Sex-selective abortion is a fact of life in India, where the gender ratio has declined to 1,000 boys to 900 girls nationally, and as low as 1,000 boys to 300 girls in some Punjabi cities. In China, the state-enforced “one child” policy has brought about the most gender-distorted demographic cohort in global history, the so-called guang gun — “bare branches.” If you can only have one kid, parents choose to abort girls and wait for a boy, to the point where in the first generation to grow to adulthood under this policy there are 119 boys for every 100 girls. In practice, a “woman’s right to choose” turns out to mean the right to choose not to have any women.
And what of the Western world? Between 2000 and 2005, Indian women in England and Wales gave birth to 114 boys for every 100 girls. A similar pattern seems to be emerging among Chinese, Korean, and Indian communities in America. “The sex of a firstborn child in these families conformed to the natural pattern of 1.05 boys to every girl, a pattern that continued for other children when the firstborn was a boy,” wrote Colleen Carroll Campbell in the St Louis Post-Dispatch the other day. “But if the firstborn child was a girl, the likelihood of a boy coming next was considerably higher than normal at 1.17-to-1. After two girls, the probability of a boy’s birth rose to a decidedly unnatural 1.51-to-1.”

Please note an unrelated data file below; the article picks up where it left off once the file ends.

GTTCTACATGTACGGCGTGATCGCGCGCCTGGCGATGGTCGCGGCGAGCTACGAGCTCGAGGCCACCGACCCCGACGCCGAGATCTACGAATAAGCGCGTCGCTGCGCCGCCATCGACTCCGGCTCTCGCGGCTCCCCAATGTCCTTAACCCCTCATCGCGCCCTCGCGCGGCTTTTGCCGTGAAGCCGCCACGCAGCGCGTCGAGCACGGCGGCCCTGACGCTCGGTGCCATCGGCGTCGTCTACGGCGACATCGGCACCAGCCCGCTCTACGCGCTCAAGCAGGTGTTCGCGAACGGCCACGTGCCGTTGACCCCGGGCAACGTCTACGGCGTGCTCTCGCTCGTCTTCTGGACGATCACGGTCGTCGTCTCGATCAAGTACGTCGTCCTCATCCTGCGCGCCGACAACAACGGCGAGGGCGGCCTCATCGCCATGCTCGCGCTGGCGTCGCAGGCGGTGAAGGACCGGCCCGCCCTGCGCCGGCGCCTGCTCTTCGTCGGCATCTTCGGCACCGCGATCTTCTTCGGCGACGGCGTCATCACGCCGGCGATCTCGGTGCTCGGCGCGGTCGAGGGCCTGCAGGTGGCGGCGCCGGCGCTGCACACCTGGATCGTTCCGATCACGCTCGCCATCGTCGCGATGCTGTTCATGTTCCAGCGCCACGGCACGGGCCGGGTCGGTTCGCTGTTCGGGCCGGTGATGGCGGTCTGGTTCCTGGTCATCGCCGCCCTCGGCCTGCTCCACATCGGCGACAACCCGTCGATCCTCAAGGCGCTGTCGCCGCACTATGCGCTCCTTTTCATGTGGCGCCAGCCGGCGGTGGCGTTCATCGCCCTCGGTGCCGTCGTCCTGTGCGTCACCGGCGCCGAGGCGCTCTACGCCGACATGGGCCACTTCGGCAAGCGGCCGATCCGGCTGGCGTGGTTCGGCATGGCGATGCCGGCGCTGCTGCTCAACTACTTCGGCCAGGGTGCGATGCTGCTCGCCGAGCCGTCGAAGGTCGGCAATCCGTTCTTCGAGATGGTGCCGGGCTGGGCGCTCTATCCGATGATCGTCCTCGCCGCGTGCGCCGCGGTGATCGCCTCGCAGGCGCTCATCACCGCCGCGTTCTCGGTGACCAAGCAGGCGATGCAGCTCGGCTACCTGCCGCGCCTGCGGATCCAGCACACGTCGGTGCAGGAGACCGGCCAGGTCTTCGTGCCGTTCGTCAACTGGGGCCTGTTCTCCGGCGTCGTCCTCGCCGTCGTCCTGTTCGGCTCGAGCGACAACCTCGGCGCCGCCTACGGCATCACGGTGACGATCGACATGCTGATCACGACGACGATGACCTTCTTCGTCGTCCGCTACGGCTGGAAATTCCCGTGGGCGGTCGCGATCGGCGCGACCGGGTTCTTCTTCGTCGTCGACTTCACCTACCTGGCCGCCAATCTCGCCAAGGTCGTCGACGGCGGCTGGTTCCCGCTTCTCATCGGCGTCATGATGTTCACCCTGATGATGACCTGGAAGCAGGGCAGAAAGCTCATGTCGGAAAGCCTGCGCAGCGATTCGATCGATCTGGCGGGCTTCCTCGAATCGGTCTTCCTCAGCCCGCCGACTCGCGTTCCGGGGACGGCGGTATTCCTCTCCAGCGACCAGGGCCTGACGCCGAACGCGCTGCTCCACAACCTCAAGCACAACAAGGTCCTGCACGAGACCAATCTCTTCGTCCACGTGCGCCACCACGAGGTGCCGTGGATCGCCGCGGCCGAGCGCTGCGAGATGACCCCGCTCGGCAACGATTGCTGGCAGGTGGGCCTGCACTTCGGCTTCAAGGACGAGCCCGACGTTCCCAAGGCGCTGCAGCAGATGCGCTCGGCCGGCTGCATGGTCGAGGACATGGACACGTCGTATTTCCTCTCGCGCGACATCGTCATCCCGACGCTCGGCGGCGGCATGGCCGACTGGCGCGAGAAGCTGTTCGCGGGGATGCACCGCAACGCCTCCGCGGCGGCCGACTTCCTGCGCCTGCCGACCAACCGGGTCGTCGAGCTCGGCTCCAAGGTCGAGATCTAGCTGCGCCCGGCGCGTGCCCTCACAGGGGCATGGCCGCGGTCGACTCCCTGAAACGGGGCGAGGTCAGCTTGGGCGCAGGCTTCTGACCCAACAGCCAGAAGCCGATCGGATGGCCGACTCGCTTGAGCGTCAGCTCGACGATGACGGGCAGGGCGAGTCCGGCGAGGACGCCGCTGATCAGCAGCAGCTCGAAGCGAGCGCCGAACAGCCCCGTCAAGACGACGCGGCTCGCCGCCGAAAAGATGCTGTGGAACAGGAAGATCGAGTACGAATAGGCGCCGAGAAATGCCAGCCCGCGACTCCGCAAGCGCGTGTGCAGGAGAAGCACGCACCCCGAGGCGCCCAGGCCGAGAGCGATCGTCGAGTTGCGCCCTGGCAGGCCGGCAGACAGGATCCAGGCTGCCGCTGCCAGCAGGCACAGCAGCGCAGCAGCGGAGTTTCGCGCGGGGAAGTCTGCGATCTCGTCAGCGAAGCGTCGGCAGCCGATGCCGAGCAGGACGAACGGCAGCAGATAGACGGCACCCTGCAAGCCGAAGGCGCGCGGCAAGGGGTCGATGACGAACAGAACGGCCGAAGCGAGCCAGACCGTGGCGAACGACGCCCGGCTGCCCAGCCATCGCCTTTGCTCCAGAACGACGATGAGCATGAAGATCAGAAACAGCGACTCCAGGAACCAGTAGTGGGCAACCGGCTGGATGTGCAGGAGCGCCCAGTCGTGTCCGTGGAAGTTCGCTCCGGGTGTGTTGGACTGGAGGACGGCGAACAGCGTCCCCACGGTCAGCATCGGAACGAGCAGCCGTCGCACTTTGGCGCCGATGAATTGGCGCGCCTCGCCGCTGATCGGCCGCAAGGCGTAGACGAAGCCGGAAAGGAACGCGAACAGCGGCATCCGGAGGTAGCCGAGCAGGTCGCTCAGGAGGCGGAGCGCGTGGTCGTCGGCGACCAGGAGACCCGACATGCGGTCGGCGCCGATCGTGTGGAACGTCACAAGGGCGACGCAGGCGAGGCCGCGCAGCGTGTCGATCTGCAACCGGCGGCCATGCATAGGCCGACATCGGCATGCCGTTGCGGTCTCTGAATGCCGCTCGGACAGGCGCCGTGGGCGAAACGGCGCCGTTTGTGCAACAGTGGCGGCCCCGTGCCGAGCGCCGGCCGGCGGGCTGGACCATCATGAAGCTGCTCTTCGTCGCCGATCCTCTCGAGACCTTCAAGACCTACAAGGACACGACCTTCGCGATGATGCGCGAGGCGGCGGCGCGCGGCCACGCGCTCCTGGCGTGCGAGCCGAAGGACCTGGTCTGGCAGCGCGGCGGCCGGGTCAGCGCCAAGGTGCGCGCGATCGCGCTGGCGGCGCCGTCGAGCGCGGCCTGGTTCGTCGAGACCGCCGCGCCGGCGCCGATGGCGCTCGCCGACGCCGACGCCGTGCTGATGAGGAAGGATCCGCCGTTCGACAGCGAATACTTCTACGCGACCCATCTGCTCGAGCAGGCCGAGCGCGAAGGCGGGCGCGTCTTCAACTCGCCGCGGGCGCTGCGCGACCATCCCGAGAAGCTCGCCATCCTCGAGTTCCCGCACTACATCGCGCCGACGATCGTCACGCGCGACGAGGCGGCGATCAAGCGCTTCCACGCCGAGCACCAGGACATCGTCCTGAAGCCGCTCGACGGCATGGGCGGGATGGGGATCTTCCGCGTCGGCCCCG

Smaller families may mean just a boy or a girl for liberal Democrats, but in other societies it means just a boy. The Indian writer Gita Aravamudan calls this the “female feticide.” Colleen Carroll Campbell writes that abortion, “touted as the key to liberating future generations of women,” has become instead “the preferred means of eradicating them”.
So, I wonder if this is a female thing. Women always have to be told that they can’t change their husbands/boyfriends/partners, and yet they still try to anyway. Maybe they need to be told that a cable-knit sweater can’t change the way the world works, either? And yet they’ll still try because feminists are, by definition, female?
And then, of course, inevitably, it backfires. Just a thought.